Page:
Whether your business involves hazardous chemical storage or some other type of material handling, how do you determine when it’s time to replace your forklift or forklift fleet?
Many experts will tell you that there are maybe three general methods for deciding when its time retire lift trucks and other hazardous chemical storage equipment that are based on the concept of optimal economic life. While the life expectancy if properly maintained may reach or even exceed 20,000 hours of use, the maintenance expenses and downtime for repairs will typically justify replacement of aging forklifts long before the 20,000 hour milestone. Typically, electric units may need to be replaced every 12,000 to 14,000 hours. Internal combustion powered units may need to be replaced every 10,000 to 11,000 hours, depending on the specific application and the total annual usage.
One common approach is to replace material handling equipment based on a predetermined number of months or years of service. If you are leasing your equipment, this approach makes a lot of sense in that you need to decide whether to replace your forklift or entire fleet at the end of each lease.
A second approach often used is to replace material handling equipment at a predetermined number of operating hours. Many hazardous chemical storage companies use 10,000 hours as a rule of thumb for replacing their lift trucks. However, you need to have a thorough understanding of operating conditions and utilization patterns under which your equipment is used to know whether your equipment needs to be replaced well before the 10,000 hour mark, or if it makes sense to extend your usage to 12,000 hours or more. In some cases the severity of the operating conditions (temperature extremes, exposure to salts, brine or other corrosives, dusty environments, etc.) can and will shorten a vehicle’s useful life. If your fleet is in use by multiple shifts daily and are routinely lifting loads near their maximum weight capacity, your replacement schedule may need to be accelerated. Simply requiring that each vehicle’s vital fluids be checked at the start of each shift can prolong the economic life of your lift trucks’ by as much as 2,000 hours. Similarly, having your hazardous chemical storage equipment on a schedule for routine maintenance will also extend its useful life.
A third approach is based on cost/value analysis. In general, this method calls for replacing hazardous chemical storage equipment when its annual maintenance costs meet or exceed its replacement cost, or more typically when its annual maintenance cost meets or exceeds the resale value of the equipment. Keeping a material handling asset in front-line service beyond this point may subject you to higher operating costs per hour and reduced productivity. The key to this approach is having complete, accurate data. You need to know your annual maintenance cost per unit vs. its resale value, or the average monthly maintenance cost vs. the monthly payment on a new lift truck. Larger fleets may benefit from the use of fleet management systems to aid in the collection, tracking and reporting of the information needed to identify when it’s time to replace equipment. If you only have a small number of lift trucks, you may be able to use a manual system to collect and enter the necessary data in a spreadsheet, however, that takes time and discipline to gather and process the information.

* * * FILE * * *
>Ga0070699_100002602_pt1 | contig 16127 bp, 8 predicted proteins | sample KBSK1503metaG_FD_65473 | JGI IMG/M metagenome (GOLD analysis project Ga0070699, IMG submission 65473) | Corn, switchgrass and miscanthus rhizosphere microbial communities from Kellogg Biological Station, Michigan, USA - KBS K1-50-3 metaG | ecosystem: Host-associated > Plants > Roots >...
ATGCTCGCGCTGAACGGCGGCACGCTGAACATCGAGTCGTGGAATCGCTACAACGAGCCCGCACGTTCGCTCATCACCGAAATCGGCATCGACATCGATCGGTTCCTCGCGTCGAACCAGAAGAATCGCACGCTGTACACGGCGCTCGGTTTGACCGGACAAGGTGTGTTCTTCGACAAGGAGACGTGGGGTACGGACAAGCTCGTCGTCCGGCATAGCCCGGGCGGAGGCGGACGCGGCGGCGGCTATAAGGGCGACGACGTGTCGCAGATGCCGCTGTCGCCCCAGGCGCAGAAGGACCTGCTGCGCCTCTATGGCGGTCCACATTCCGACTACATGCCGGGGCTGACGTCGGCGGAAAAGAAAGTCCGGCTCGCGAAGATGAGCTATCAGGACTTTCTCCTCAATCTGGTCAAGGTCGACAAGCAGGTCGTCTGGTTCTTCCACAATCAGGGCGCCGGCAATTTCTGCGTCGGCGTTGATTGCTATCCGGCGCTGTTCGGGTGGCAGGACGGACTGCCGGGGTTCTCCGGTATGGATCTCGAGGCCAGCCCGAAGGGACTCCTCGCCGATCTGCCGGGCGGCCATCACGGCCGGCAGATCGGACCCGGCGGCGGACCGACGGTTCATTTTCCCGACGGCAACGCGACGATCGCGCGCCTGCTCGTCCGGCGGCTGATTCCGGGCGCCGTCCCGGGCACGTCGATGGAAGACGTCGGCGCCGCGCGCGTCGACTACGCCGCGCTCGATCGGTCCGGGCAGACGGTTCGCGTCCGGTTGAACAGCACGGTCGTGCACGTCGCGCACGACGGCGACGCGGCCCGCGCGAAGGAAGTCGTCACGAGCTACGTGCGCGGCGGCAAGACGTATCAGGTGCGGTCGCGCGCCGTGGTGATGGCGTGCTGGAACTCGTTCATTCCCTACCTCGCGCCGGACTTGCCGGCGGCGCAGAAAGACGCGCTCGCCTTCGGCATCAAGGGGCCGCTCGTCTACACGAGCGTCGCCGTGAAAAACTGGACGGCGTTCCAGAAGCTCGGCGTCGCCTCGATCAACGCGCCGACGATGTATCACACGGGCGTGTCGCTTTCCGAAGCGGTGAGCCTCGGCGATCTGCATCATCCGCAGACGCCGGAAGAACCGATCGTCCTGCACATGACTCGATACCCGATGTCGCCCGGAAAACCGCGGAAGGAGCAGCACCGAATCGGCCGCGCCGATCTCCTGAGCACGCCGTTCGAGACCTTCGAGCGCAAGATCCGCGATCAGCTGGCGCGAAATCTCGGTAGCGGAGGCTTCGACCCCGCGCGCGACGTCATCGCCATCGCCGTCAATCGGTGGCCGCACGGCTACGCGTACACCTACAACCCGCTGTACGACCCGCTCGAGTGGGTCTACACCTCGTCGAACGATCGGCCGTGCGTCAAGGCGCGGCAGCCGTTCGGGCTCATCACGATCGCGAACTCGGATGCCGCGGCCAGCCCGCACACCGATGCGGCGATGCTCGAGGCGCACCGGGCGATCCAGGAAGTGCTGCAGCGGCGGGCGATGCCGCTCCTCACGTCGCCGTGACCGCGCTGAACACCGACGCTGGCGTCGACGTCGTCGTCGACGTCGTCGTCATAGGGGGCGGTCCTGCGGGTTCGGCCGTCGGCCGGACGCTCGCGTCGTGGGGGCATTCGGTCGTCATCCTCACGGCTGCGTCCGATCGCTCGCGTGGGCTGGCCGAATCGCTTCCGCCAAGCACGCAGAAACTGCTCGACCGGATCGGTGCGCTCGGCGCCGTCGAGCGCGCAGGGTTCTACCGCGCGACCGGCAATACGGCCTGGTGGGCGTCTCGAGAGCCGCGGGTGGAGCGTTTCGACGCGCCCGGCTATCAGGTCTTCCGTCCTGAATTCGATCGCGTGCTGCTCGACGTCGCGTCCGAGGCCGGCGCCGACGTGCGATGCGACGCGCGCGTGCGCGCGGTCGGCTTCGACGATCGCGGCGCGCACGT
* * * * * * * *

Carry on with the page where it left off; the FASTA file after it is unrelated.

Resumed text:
Keeping hazardous chemical storage equipment in frontline service until the wheels literally fall off doesn’t make sense. When FW was smaller, the firm often took this approach and being frugal in the short run didn’t necessarily pay off in the long run. There just comes a point when old trucks start nickel and diming the company to death with continual repairs, downtime and the additional expense of renting trucks to keep operation running. As FW replaced and expanded their fleet as they’ve grown, FW has moved to a cost/value approach where they’re tracking annual maintenance cost vs. resale value. It takes a little extra effort to track the maintenance costs on a unit by unit basis, but it gives a much more accurate method of determining when to cycle old units out of frontline service in order to keep productivity high and costs low for hazardous chemical storage.
FW Warehousing is headquartered in St. Louis, Missouri with Midwest warehouse distribution centers in Kansas City, Indianapolis and St. Louis totaling more than four million square feet. Founded in 1949 with a focus on food-grade storage, FW later broadened its services to include contract warehousing, dry storage, hazardous material and chemical storage, temperature-controlled storage, product distribution and B2B and B2C fulfillment.
FW Warehousing has more than 50 years of experience in third-party 3PL logistics and has been ranked in the top 100 Third Party Logistic Companies in the country by Inbound Logistics magazine.
For more information about FW Warehousing’s capabilities, visit the Hazardous Chemical Storage page on the FW Warehousing website.